The current landscape for wearables is an obvious one. Quite literally, as whether you look at Netflix’ joke smartwatch or Apple’s very real one, the displays, wristbands and visual stylings mean one of the very real points of a wearable is that it’s visible. But that may not be how they are in the future, as if we use our already display equipped smartphones to view all of the data and the sensors inside wearables get smaller, could those big wrist straps and wearable displays disappear entirely?
This is what the guys over at Reuters have been talking about and they points at the likes of the Bragi Dash bluetooth wearables as a sign of the future. Already that’s a wearable that’s out of sight and out of mind, simply by plugging into your ear. Imagine one in the future though where they slip into your ear and you can’t even feel them, or sit on your cheek bone where it uses conduction to send the sound through to your ear drums.
Again, it’s a wearable you never see.
Bragi’s Nikolaj Hviid believes this sort of future will lead to a whole new type of wearable technology that’s less a wearable and more like a “disappearable”. The biggest benefits of these he says will be in the medical field. What once were hundreds of sticky sensors with cables attached to a patient in a hospital bed, will become a series of invisible, wireless sensors that no longer make a person look like they’re on their death bed. They may not even need to be physically attached to the person, but could be built into their hospital gown or their own clothes even, letting them feel far more normal and therefore helping remove the stigma of being ill – which has been shown in some cases to aid recovery.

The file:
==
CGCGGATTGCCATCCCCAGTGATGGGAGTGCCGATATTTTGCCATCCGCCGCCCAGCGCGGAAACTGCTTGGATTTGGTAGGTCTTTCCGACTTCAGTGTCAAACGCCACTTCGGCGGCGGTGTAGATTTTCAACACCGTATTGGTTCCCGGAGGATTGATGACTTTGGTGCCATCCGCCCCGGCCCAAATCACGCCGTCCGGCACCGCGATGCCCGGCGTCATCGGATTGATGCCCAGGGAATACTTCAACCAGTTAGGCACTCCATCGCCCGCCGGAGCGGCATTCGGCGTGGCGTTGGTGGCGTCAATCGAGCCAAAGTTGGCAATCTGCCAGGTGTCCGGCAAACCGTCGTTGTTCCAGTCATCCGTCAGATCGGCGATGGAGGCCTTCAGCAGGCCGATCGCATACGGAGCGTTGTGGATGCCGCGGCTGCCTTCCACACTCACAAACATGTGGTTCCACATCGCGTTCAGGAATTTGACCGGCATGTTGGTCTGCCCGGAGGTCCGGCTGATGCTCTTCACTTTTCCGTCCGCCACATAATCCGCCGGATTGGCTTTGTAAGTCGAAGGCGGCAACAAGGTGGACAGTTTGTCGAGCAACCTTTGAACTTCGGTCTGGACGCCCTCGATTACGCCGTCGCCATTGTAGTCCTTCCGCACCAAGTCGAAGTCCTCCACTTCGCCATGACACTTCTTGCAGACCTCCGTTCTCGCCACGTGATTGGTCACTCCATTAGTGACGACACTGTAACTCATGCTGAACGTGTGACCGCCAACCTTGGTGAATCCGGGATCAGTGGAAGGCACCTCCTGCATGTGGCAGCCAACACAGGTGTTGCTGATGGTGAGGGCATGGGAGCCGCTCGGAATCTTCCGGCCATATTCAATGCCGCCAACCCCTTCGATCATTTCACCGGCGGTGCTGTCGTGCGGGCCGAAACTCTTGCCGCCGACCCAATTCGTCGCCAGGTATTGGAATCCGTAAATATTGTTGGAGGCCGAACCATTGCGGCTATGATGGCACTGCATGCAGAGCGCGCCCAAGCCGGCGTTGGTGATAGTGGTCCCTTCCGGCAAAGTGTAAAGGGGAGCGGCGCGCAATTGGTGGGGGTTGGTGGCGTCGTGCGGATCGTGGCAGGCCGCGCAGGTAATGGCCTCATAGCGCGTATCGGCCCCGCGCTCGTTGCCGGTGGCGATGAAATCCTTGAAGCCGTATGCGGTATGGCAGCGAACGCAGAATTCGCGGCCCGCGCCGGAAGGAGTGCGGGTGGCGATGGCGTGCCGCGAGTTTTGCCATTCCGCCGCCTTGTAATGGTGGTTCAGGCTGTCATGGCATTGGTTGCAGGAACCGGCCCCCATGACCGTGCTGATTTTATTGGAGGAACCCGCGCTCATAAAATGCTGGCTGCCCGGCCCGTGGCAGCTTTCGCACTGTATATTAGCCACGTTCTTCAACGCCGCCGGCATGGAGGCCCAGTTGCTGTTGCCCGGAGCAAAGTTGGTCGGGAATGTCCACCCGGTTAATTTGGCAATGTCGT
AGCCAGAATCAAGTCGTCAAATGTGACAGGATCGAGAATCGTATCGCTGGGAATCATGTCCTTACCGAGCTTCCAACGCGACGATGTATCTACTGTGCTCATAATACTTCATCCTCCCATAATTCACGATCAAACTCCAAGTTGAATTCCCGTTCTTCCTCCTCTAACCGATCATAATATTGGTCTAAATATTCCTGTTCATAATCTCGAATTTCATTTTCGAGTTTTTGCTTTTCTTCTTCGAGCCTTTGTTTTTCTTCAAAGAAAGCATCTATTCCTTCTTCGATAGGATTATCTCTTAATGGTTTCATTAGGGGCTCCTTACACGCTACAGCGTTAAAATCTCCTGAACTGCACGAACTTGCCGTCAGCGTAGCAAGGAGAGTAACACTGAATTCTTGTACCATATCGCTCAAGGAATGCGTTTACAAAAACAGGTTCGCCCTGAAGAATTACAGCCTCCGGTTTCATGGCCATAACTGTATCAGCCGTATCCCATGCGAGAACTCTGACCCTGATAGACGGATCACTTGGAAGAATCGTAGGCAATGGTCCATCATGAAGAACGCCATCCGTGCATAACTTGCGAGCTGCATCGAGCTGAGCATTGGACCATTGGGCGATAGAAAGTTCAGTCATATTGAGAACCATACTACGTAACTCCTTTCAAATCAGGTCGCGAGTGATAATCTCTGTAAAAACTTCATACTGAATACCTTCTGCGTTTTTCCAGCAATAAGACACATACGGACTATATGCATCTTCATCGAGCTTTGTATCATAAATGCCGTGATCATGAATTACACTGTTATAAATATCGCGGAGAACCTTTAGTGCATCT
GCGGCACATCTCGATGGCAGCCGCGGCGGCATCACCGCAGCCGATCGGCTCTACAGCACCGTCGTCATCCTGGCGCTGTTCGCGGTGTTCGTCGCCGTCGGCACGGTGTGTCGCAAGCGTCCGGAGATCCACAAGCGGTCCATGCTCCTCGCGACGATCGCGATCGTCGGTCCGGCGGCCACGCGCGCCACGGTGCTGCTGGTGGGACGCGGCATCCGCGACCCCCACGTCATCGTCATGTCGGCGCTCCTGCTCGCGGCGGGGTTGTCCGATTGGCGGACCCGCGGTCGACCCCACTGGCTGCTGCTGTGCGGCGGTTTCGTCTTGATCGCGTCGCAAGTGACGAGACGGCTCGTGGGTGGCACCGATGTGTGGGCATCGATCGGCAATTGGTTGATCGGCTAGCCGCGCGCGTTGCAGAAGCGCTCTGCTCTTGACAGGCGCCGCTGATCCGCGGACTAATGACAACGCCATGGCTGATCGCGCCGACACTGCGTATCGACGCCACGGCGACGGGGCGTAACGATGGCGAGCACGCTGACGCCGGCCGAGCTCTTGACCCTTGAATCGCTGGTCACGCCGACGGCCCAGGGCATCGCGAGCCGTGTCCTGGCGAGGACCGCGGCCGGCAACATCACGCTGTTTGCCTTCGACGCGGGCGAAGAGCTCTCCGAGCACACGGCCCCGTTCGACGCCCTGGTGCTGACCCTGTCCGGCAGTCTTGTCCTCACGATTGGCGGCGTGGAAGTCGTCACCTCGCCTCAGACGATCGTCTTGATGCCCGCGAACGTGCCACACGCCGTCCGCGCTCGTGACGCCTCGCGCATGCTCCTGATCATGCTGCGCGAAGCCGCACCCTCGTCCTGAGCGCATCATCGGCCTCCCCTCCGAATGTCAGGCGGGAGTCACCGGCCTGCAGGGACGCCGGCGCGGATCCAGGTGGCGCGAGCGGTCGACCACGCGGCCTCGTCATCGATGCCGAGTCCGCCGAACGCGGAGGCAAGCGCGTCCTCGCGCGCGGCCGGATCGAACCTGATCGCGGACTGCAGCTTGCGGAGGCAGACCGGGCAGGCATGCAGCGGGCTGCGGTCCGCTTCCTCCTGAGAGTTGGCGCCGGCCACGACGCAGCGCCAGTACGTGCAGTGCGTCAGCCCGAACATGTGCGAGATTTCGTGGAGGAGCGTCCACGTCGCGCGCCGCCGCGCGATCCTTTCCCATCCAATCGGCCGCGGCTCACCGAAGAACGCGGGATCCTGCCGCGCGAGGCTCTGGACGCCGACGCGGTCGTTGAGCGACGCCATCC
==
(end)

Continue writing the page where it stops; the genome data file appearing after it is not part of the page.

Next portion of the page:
This sort of technology is already in development though. Look to Google, where it’s developing glucose sensing contact lenses, or Proteus Digital Health, which is developing an edible sensor powered by stomach acids that can send back information via bluetooth.
As sensors become smaller and smaller, they have the potential to be powered by the human body itself, which means batteries aren’t necessary and that’s where the real breakthroughs can begin, as that’s almost always one of the bulkiest parts of a design.
Still, as advanced as all this is, convincing the public to wear them will be the hard part, as there are many who would be sceptical of such technology. Not us though, obviously.
Image sources: Google, Proteus